“We march and we are millions—and then what?”
On January 21, I joined the global Women’s March in spirit from Patagonia, Argentina. Through Twitter, I marched virtually in solidarity with the physical marches that were held all over the world.
We were all united under the same sky with the same belief that we are equal and deserve parity and respect. There was no fear in our steps. There was no violence in our actions. I witnessed strength, bravery, and thousands of voices ready to speak up.
On that day, we stood as one. But there is an old idiom that says, “God is in the details.”
I've been an activist for equality since I can remember and every victory I have celebrated has been brief and bittersweet—a small step that can always be taken back.
Six days after the march I found out that a 28-year-old woman had died in my hometown. Her husband had beaten her to death. Our society’s viciousness and deep disdain for a woman’s life remained intact. Just last year, we had marched for another woman whose husband murdered her.
The same question arose, then and now: We march and we are millions—and then what?
How can we educate for real change if we are not willing to contribute to change amongst ourselves on a daily basis?
Two years in a row, the #NiUnaMenos (Not One Woman Less) movement rose in my country in a massive shout to stop femicide and gender-based violence. Last year, the Ni Una Menos national march was held on the same day as National Cancer Day and women who wore black were criticized for sending a negative message on Cancer Day.
How lost are we in the cosmetics of it all to prey on one another like that? As women, we often cause our own setbacks. The hardest remarks, the deepest knowing silences, and the harshest views tend to come upon us from our sisters in the fight.
We find politicians’ outbursts outrageous, but we vote for them—when we vote at all.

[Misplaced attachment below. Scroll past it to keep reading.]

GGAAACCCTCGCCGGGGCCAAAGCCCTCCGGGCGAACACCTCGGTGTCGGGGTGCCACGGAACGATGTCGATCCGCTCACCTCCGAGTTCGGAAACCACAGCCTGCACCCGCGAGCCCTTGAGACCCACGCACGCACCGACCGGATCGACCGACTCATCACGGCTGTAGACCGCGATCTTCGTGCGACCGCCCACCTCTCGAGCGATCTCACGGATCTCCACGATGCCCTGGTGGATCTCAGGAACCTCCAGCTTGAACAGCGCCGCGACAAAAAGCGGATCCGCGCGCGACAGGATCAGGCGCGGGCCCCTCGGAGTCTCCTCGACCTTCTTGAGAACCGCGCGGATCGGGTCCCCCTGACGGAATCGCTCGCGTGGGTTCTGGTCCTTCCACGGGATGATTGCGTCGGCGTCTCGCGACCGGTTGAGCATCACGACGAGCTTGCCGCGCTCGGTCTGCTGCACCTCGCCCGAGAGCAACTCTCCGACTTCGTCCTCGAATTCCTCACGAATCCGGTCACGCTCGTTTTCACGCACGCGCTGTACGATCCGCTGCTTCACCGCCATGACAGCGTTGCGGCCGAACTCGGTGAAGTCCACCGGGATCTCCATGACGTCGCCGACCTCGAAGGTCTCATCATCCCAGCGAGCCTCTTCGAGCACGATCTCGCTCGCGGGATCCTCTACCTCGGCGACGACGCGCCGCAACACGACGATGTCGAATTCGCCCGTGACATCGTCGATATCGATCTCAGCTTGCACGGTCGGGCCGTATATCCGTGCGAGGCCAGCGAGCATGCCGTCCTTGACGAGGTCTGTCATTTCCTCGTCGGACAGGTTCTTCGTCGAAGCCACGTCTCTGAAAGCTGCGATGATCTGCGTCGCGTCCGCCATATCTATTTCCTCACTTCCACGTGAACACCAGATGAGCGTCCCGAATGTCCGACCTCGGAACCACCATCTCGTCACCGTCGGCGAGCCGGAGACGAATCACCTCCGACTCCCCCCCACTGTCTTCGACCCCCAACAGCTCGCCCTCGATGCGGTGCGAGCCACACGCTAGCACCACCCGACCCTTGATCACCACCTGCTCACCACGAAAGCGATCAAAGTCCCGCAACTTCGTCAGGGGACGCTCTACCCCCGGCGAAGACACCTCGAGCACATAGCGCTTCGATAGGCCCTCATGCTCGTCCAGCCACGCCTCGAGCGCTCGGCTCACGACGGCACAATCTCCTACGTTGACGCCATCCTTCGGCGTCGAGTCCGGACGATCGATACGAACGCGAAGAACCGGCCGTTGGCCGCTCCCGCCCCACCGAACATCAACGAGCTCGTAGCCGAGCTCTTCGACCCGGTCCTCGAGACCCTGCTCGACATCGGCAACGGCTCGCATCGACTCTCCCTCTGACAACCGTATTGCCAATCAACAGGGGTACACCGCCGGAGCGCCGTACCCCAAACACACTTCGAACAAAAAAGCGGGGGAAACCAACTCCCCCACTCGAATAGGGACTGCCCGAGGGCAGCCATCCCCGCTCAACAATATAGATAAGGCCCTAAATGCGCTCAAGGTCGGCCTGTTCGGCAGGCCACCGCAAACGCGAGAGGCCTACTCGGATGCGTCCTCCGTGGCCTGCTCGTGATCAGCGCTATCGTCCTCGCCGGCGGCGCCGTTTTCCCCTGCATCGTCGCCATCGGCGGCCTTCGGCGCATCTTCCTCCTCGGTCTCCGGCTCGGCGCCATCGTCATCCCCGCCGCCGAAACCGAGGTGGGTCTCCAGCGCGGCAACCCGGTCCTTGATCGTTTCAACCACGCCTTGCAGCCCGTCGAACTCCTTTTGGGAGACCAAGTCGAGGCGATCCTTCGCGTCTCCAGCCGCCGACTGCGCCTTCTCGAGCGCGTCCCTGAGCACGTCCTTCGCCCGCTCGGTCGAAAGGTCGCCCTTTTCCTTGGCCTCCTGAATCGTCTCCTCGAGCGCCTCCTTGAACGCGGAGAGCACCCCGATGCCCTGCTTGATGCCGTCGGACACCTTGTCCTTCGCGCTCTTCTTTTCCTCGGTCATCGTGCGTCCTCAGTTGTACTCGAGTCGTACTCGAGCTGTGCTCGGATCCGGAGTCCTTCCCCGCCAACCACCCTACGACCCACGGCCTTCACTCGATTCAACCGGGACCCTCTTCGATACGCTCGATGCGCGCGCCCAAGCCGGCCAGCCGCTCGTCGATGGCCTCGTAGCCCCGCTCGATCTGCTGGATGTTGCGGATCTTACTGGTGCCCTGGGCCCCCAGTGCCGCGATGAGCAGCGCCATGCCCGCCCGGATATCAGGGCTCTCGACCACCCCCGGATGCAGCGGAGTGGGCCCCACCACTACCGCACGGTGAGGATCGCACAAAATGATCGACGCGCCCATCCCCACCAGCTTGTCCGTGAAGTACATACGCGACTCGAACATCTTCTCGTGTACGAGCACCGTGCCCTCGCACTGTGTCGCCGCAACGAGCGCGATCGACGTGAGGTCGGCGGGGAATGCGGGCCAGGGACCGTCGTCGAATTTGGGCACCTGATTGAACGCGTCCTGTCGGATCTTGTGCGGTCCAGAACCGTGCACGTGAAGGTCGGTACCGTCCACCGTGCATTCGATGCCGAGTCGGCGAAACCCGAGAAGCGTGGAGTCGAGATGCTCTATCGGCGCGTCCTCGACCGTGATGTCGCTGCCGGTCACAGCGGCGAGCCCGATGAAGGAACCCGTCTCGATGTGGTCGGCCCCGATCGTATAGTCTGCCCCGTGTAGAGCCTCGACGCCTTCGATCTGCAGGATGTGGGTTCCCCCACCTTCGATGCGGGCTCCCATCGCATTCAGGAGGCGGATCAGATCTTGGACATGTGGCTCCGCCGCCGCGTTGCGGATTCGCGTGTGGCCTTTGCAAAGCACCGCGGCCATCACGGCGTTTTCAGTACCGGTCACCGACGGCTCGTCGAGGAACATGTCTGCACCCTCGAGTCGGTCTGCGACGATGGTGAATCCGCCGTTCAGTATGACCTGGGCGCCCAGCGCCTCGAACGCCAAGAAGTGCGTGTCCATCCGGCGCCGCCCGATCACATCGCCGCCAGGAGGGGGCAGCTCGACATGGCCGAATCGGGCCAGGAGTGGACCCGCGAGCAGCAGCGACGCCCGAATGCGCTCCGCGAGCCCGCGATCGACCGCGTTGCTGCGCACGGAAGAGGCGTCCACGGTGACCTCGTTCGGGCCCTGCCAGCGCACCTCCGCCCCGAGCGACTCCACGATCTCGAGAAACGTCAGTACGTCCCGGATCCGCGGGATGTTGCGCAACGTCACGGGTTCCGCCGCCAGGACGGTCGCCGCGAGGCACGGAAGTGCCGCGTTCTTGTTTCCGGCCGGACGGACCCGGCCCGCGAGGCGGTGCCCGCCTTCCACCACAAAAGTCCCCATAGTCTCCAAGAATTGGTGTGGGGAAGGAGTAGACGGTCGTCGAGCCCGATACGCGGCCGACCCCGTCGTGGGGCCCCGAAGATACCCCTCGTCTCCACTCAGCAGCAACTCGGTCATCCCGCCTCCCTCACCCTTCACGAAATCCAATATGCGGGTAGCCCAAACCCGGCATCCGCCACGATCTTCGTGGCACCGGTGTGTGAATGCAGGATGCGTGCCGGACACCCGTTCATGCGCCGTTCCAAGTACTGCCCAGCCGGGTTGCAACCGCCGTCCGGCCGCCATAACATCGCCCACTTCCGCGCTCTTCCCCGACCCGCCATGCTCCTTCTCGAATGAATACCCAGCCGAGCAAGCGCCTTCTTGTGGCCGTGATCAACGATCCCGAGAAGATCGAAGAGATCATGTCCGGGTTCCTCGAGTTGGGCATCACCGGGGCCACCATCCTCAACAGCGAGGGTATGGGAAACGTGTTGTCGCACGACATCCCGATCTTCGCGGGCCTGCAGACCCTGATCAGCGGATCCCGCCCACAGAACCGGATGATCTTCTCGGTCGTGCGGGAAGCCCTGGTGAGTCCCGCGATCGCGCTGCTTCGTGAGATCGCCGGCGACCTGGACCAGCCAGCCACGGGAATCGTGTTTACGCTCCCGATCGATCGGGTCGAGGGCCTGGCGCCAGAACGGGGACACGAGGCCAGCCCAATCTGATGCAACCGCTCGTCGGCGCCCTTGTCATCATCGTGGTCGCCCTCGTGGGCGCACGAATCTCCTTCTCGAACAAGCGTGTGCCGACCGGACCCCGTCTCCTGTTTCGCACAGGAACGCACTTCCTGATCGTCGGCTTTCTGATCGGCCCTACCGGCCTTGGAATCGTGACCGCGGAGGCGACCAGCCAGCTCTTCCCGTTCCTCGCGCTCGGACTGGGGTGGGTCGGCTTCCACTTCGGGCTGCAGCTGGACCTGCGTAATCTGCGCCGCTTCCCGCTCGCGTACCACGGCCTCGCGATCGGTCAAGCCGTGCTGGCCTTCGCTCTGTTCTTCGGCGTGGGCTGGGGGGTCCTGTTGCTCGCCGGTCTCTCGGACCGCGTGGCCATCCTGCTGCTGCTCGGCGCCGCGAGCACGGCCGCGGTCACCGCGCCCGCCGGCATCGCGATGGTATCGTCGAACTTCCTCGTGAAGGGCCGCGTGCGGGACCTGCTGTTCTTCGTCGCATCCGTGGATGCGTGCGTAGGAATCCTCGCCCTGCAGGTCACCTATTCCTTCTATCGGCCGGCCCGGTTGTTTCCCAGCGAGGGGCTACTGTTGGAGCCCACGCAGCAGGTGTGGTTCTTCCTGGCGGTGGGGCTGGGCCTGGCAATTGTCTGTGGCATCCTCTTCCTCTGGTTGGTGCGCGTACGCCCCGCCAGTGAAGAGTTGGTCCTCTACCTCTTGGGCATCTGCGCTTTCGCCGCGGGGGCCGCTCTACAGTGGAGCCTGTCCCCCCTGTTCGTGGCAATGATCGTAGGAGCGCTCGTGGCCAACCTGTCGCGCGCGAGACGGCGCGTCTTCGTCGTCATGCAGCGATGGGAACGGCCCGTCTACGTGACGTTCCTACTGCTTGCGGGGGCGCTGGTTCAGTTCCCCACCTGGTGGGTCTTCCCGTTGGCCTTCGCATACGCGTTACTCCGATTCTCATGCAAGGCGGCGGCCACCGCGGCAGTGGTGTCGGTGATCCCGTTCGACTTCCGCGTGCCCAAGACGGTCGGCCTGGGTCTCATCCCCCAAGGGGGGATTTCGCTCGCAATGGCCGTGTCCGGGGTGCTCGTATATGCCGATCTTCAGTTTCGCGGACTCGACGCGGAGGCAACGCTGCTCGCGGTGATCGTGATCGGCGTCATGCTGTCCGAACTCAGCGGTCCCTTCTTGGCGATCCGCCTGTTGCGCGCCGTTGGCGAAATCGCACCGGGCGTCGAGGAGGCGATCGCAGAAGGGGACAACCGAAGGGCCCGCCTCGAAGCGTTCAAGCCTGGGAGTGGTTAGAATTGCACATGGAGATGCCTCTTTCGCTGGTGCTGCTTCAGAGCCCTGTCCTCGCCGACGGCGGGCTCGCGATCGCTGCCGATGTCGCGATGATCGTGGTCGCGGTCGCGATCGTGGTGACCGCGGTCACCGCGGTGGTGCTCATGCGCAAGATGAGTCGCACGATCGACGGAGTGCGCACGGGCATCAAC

We condemn batterers, yet we are willing to step aside if we know them or if they are part of our families. We also vote for batterers from time to time, even when accusations have been public.
We let boys know they can do anything and girls know they have to be careful because they are not boys.
We go to our social networks to pass judgment on women who don’t get married or have children. When a woman wears whatever she wants regardless of age or body figure, we call her crazy; when a woman dares to be go-getting or makes a sudden change in her life or career, we say she’s strayed.
As I write, it is nine days since the Women’s March. Three reporters on CNN’s Spanish network are preying on Ariel Winter’s wardrobe choice for the SAG Awards. I can hear a woman saying, scornfully, “It is not right for her body.”
Why do we do this? The segment is supposed to be funny and entertaining, but all I see on my screen is a young girl who works as an actress wearing a great gown. She owns it. Yet her detractors act as if they own her, her body, her choices, and her public image. The network endorses the abuse. I don’t hear any voices from the audience speaking up in opposition.
All of these things are not because of any new president. We need to hold ourselves accountable.
Change is not a guarantee. When we march, we take the first steps in our fight for equity. But we need to keep taking steps forward. We must challenge ourselves to take small actions each day and make our vision a reality.
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